“When I speak to groups in predominantly Hispanic areas I find that there are still a lot of traditional cultural roles for females — a lot of pressure for young girls to be around the family, help with siblings, help with meals, be kind of the rock of the household rather than doing extracurricular activities like sports. But it’s definitely changing, and I’m an example of that,” Mendoza explained. “My dad was extremely supportive of me playing sports and going to college. My main goal when I talk to groups is to educate families on the physical and mental health benefits that playing sports provide young girls. It’s not just about going out there and having fun. That’s a part of playing sports, but a big chunk of it is all the other things that sports give you to help you become a much more whole, better person.”
Mendoza’s penchant for helping young women achieve their dreams is a recurring theme in her personal and professional life. In 2009, she participated in Liberty Mutual Insurance’s Play Positive™ Pledge, an opportunity for youth sports teams and organizations to earn $2,500 for pledging their commitment to sportsmanship. In one of six videos in which she appeared for Play Positive, Mendoza credits her parents’ support as contributing to her success. “During my youth softball experience my parents played a critical role in supporting me emotionally,” she said. “They were there in both ways. My father was one of the ones who just kept pushing me. I might have had a great game, but he was also there to remind me that there was more to playing than just today, whereas my mom was there emotionally just to be so positive and be so supportive. Between the two they were the perfect balance allowing me to have my game, but also the heart as well.”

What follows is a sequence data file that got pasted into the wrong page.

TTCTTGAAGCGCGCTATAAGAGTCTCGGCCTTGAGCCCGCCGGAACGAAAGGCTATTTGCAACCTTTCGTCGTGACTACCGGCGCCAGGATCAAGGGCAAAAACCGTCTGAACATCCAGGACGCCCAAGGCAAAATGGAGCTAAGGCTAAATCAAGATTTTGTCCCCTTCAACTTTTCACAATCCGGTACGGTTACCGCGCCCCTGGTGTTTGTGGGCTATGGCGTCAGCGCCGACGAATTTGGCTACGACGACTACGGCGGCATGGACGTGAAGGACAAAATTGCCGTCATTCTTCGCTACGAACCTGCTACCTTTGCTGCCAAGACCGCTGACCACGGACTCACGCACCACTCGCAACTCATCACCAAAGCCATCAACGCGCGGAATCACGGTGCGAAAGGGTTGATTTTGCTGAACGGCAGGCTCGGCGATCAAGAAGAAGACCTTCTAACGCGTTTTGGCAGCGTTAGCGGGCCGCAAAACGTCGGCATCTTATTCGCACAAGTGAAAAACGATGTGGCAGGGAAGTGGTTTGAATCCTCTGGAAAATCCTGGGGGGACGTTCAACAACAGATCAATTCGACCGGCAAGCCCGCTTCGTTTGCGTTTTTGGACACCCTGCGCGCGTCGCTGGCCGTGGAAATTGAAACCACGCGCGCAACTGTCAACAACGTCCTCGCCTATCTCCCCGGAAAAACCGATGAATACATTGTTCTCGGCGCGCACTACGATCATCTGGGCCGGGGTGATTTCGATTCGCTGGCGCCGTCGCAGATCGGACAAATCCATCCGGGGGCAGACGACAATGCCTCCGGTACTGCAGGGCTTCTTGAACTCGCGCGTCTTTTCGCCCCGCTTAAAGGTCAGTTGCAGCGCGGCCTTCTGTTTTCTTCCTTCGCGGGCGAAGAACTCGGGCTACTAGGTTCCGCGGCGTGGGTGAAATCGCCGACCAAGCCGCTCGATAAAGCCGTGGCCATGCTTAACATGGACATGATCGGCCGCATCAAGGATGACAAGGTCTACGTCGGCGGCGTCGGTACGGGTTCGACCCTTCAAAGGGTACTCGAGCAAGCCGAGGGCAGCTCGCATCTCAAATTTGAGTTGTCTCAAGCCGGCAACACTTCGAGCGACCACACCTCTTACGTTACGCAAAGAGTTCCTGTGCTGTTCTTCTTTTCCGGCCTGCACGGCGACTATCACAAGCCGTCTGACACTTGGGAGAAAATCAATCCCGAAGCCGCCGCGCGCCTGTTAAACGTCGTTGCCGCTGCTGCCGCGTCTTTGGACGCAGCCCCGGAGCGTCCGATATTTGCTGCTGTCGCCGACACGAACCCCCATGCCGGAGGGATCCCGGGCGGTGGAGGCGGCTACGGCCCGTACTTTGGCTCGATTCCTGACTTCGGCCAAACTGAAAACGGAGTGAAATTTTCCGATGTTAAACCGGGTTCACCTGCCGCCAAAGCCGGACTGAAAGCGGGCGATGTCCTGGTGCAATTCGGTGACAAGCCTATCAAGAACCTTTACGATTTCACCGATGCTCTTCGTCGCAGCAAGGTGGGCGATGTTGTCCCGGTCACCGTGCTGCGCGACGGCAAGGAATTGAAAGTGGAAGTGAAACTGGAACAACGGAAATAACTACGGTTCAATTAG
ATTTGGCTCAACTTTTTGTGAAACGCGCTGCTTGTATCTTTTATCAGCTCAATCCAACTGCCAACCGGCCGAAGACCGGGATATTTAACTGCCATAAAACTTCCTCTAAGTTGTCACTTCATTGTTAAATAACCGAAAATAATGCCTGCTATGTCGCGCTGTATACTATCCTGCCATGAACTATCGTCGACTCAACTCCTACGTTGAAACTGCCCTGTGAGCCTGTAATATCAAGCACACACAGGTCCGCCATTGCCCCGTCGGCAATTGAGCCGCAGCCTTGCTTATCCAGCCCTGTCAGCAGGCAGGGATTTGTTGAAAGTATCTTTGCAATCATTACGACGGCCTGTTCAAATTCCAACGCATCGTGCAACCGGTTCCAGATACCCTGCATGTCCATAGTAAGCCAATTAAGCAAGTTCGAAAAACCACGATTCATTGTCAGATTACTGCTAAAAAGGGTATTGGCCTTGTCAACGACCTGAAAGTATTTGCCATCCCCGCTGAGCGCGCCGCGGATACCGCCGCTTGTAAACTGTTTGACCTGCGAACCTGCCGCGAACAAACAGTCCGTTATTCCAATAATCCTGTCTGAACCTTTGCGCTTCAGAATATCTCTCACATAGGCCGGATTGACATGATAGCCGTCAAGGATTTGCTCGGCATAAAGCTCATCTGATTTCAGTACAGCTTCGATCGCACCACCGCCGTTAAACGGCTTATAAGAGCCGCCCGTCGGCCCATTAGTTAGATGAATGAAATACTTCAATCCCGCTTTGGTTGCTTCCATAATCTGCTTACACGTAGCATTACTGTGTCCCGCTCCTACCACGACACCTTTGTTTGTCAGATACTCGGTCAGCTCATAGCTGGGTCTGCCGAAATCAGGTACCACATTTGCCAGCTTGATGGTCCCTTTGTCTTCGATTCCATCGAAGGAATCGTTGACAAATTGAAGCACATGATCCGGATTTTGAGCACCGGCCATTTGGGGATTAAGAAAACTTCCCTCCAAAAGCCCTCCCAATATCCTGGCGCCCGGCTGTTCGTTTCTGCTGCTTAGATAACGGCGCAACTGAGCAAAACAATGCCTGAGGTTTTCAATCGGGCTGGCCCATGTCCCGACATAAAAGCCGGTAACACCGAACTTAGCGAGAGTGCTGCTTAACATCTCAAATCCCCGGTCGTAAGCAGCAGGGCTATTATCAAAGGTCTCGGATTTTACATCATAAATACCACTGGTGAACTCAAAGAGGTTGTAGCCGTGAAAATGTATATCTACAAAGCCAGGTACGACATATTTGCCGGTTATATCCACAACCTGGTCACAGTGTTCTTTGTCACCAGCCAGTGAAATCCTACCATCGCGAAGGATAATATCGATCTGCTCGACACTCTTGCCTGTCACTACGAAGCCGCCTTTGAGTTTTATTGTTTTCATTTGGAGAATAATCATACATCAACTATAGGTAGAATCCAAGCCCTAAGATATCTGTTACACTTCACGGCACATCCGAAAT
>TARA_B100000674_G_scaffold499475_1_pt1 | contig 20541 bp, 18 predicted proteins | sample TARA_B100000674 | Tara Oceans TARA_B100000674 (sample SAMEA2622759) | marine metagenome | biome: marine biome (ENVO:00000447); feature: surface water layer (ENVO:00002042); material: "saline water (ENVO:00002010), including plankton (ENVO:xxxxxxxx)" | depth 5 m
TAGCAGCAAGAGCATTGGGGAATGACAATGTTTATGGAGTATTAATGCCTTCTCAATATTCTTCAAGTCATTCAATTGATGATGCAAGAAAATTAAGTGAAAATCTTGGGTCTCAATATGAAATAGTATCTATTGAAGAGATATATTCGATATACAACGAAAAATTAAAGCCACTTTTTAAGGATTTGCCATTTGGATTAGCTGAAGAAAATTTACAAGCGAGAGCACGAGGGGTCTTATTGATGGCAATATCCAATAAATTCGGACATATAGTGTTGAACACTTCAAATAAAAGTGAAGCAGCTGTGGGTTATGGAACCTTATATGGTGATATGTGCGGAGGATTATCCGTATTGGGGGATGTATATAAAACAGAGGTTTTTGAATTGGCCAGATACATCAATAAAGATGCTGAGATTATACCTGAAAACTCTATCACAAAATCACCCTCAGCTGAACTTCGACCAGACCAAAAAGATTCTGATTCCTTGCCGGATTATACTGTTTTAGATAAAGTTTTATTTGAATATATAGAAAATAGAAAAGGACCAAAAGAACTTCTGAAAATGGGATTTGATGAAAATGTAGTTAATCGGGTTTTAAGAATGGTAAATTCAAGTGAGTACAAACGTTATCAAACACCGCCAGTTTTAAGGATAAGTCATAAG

The bottom line for women athletes, according to Mendoza, is not to reject their individuality. As she also told Crawford from ESPNHS, “My message is to worry less about trying to fit in and to concentrate more on standing out. Embrace the fact that you are different, that your differences are what’s going to make you great and your true friends are the ones who are going to love you for those differences.” •